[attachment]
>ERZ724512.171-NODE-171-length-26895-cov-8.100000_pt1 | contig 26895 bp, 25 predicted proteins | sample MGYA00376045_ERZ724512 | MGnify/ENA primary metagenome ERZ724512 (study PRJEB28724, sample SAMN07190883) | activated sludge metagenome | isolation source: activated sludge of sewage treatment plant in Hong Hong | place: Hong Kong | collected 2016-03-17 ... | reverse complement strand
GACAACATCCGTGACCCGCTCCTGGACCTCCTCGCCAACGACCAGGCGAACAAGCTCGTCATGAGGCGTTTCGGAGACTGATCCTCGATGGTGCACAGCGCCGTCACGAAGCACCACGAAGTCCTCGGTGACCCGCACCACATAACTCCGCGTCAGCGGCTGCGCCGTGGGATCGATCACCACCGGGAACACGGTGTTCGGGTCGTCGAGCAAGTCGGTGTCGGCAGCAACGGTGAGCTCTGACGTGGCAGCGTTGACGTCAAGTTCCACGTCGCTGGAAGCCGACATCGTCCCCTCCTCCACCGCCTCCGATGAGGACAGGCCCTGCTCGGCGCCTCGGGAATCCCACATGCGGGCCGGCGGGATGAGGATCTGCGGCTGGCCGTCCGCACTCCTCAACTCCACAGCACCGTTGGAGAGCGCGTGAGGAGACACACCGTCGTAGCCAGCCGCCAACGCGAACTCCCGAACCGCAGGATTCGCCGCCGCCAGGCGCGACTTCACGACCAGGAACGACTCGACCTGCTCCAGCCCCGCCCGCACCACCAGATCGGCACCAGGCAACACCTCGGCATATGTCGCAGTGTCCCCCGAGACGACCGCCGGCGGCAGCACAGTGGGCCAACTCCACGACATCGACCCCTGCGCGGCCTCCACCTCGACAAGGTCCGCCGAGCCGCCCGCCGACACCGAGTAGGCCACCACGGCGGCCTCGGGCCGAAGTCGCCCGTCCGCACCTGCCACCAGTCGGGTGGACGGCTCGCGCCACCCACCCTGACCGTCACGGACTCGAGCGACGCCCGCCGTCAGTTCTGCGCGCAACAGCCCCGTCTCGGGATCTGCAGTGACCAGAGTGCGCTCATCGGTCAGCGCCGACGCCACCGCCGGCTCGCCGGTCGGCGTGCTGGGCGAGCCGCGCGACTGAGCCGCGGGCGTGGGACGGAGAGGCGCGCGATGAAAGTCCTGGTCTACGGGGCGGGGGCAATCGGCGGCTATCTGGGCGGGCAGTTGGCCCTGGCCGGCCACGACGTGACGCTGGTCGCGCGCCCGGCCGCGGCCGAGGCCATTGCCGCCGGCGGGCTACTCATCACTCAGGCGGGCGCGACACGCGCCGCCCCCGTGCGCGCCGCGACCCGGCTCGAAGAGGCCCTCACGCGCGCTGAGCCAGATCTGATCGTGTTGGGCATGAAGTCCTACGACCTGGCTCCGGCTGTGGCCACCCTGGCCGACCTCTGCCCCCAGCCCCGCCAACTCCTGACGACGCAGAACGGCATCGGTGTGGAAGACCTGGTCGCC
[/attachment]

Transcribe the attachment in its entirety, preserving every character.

>ERZ724512.171-NODE-171-length-26895-cov-8.100000_pt1 | contig 26895 bp, 25 predicted proteins | sample MGYA00376045_ERZ724512 | MGnify/ENA primary metagenome ERZ724512 (study PRJEB28724, sample SAMN07190883) | activated sludge metagenome | isolation source: activated sludge of sewage treatment plant in Hong Hong | place: Hong Kong | collected 2016-03-17 ... | reverse complement strand
GACAACATCCGTGACCCGCTCCTGGACCTCCTCGCCAACGACCAGGCGAACAAGCTCGTCATGAGGCGTTTCGGAGACTGATCCTCGATGGTGCACAGCGCCGTCACGAAGCACCACGAAGTCCTCGGTGACCCGCACCACATAACTCCGCGTCAGCGGCTGCGCCGTGGGATCGATCACCACCGGGAACACGGTGTTCGGGTCGTCGAGCAAGTCGGTGTCGGCAGCAACGGTGAGCTCTGACGTGGCAGCGTTGACGTCAAGTTCCACGTCGCTGGAAGCCGACATCGTCCCCTCCTCCACCGCCTCCGATGAGGACAGGCCCTGCTCGGCGCCTCGGGAATCCCACATGCGGGCCGGCGGGATGAGGATCTGCGGCTGGCCGTCCGCACTCCTCAACTCCACAGCACCGTTGGAGAGCGCGTGAGGAGACACACCGTCGTAGCCAGCCGCCAACGCGAACTCCCGAACCGCAGGATTCGCCGCCGCCAGGCGCGACTTCACGACCAGGAACGACTCGACCTGCTCCAGCCCCGCCCGCACCACCAGATCGGCACCAGGCAACACCTCGGCATATGTCGCAGTGTCCCCCGAGACGACCGCCGGCGGCAGCACAGTGGGCCAACTCCACGACATCGACCCCTGCGCGGCCTCCACCTCGACAAGGTCCGCCGAGCCGCCCGCCGACACCGAGTAGGCCACCACGGCGGCCTCGGGCCGAAGTCGCCCGTCCGCACCTGCCACCAGTCGGGTGGACGGCTCGCGCCACCCACCCTGACCGTCACGGACTCGAGCGACGCCCGCCGTCAGTTCTGCGCGCAACAGCCCCGTCTCGGGATCTGCAGTGACCAGAGTGCGCTCATCGGTCAGCGCCGACGCCACCGCCGGCTCGCCGGTCGGCGTGCTGGGCGAGCCGCGCGACTGAGCCGCGGGCGTGGGACGGAGAGGCGCGCGATGAAAGTCCTGGTCTACGGGGCGGGGGCAATCGGCGGCTATCTGGGCGGGCAGTTGGCCCTGGCCGGCCACGACGTGACGCTGGTCGCGCGCCCGGCCGCGGCCGAGGCCATTGCCGCCGGCGGGCTACTCATCACTCAGGCGGGCGCGACACGCGCCGCCCCCGTGCGCGCCGCGACCCGGCTCGAAGAGGCCCTCACGCGCGCTGAGCCAGATCTGATCGTGTTGGGCATGAAGTCCTACGACCTGGCTCCGGCTGTGGCCACCCTGGCCGACCTCTGCCCCCAGCCCCGCCAACTCCTGACGACGCAGAACGGCATCGGTGTGGAAGACCTGGTCGCC